Schema Markup

Schema Markup is a markup code [^markup code] that helps search engines understand information on your webpage.

Schema Markup represents information on the page in a structured form, so it can be read by machines. The structure is called schema in which data is presented.

As with any other markup code, schema markup is not visible in the rendered form of a webpage as shown by a web browser. Schema markup describes a family of codes with very different ways to mark up the information (see below).

Schema Markup and Structured Data 1 are two sides of the same coin. Schema markup on the process of marking up information on a web page. Structured data focuses on the information extracted from the page when reading only the markup code.

Schema markup and structured data require common vocabulary 2 to be useful at scale, such as for search engines. The most prominent vocabulary is

For example, schema markup can convey exact information about the publisher of a webpage, including name, address, and contact information. Another example is the markup of an event with name, location, performers, dates, ticket offers, and where to purchase.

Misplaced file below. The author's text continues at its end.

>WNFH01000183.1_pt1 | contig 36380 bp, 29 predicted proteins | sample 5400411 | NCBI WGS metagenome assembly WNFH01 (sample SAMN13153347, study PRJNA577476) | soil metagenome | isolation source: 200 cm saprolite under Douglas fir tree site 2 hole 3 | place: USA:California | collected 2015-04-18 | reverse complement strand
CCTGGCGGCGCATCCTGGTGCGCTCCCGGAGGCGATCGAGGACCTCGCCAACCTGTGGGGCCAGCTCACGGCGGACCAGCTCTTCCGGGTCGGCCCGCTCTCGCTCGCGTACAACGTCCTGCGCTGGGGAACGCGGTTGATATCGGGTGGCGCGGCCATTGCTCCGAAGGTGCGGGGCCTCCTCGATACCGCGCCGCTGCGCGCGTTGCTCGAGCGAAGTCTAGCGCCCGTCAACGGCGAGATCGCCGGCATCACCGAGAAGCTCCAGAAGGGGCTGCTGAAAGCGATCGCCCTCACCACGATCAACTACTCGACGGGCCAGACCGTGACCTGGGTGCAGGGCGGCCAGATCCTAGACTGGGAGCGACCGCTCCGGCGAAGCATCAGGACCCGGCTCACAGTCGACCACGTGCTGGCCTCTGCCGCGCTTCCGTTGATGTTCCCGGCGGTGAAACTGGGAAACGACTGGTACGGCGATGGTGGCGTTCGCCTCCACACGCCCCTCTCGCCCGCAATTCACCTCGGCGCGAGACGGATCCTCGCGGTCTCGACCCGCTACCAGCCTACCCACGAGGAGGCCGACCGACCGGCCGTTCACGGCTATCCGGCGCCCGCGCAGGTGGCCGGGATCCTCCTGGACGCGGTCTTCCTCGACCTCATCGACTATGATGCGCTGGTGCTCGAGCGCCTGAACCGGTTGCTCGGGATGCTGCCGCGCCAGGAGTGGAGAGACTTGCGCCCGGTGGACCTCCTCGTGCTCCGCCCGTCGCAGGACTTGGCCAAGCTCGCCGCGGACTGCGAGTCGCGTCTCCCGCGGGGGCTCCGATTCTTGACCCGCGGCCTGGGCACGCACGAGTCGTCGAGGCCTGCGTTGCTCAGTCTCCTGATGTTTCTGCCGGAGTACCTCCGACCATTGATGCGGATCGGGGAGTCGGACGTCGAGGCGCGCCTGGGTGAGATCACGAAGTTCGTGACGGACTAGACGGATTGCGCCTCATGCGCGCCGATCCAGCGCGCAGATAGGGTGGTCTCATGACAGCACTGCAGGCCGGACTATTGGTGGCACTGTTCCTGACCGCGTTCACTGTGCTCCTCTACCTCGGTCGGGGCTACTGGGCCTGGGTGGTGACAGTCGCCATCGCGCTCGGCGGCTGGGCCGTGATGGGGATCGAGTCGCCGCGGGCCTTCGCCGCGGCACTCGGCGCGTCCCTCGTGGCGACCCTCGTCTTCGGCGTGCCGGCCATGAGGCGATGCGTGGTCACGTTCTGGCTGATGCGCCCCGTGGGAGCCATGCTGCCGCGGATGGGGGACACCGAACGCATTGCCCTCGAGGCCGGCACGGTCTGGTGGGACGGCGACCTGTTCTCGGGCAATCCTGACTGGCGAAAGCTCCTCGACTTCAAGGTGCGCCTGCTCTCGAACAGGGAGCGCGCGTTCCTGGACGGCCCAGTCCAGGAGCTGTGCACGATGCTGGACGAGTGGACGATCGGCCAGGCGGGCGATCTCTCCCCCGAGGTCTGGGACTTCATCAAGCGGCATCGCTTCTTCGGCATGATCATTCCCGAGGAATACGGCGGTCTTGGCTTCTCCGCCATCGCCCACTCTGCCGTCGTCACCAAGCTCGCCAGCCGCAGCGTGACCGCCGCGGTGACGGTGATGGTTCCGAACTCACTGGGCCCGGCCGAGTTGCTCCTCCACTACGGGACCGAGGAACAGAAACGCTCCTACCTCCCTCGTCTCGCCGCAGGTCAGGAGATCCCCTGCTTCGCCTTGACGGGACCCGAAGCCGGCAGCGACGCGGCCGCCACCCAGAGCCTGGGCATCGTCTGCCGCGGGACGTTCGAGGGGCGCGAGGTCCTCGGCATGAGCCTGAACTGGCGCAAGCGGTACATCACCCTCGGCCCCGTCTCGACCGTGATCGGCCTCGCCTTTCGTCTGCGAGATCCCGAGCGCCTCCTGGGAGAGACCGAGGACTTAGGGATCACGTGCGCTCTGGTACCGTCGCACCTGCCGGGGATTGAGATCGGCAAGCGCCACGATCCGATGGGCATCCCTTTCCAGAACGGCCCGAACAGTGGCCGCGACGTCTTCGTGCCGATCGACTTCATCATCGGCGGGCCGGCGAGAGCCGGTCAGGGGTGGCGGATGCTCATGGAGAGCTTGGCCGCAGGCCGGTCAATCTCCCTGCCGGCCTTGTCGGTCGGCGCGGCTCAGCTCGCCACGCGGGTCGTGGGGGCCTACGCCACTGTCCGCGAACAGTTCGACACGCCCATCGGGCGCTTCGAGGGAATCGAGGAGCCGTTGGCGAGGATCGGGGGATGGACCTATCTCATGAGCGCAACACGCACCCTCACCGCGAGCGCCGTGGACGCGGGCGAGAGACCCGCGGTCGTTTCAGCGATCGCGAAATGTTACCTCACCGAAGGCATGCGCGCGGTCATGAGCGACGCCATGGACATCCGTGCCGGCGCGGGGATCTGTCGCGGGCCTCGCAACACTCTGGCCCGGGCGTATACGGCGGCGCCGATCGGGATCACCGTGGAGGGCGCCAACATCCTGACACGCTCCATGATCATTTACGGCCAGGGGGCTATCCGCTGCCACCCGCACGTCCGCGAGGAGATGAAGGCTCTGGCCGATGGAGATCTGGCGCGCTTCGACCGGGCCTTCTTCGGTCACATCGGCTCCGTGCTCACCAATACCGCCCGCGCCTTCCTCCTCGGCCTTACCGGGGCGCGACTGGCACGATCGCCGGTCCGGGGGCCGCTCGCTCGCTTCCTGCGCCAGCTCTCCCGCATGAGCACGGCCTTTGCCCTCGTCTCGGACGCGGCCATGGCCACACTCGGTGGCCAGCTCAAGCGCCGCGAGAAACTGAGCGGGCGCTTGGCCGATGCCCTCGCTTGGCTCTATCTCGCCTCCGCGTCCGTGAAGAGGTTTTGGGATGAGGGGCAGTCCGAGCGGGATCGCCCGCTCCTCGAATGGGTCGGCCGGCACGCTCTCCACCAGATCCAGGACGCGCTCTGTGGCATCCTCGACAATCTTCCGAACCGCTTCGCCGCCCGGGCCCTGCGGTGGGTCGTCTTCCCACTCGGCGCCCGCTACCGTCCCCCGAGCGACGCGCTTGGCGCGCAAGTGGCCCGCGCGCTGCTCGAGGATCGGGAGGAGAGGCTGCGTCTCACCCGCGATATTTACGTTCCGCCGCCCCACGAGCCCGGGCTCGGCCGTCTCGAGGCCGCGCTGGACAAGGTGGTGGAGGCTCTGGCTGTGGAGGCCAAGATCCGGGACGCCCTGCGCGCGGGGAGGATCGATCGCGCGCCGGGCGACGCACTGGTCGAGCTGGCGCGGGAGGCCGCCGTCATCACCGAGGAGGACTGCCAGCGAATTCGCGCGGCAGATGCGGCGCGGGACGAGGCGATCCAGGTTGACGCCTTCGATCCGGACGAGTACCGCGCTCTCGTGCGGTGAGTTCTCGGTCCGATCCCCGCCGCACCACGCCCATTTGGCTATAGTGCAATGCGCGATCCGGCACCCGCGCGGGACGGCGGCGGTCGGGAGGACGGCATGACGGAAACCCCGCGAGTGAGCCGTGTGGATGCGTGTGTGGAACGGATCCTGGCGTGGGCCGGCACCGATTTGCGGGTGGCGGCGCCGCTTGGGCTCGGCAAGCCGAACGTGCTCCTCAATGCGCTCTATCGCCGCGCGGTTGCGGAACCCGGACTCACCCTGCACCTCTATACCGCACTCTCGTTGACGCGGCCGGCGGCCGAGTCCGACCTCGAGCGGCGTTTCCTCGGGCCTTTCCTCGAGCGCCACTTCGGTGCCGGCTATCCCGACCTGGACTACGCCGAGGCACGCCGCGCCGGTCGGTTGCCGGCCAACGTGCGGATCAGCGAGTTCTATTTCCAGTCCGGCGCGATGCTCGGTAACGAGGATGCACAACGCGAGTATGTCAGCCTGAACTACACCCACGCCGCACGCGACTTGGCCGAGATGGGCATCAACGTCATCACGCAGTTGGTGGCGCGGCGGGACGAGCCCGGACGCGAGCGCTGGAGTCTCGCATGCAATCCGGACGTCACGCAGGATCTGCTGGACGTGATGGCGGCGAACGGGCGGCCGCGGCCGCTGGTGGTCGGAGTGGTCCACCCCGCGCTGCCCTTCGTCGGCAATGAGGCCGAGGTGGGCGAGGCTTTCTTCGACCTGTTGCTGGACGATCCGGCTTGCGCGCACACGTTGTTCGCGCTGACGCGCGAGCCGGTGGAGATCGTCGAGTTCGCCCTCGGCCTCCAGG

Types of Schema Markup

There are three main types of schema markup for web pages:

The Role of Schema Markup in KGO

A knowledge graph can be built from text on a web page or from the schema markup. As schema markup is machine-readable data, it is much easier than extracting the data from text on a page.

If you publish schema markup alongside your page content, search engines understand the semantics of your page much better.

Google publishes a list of schema markup required for inclusion in rich results [^richt_results] in the SERP.


  1. Structured data is a standardized format for providing information about a webpage and classifying the page content.

  2. A controlled vocabulary is a list of words to tag units of information in a text or document. Controlled vocabularies can be used for information retrieval.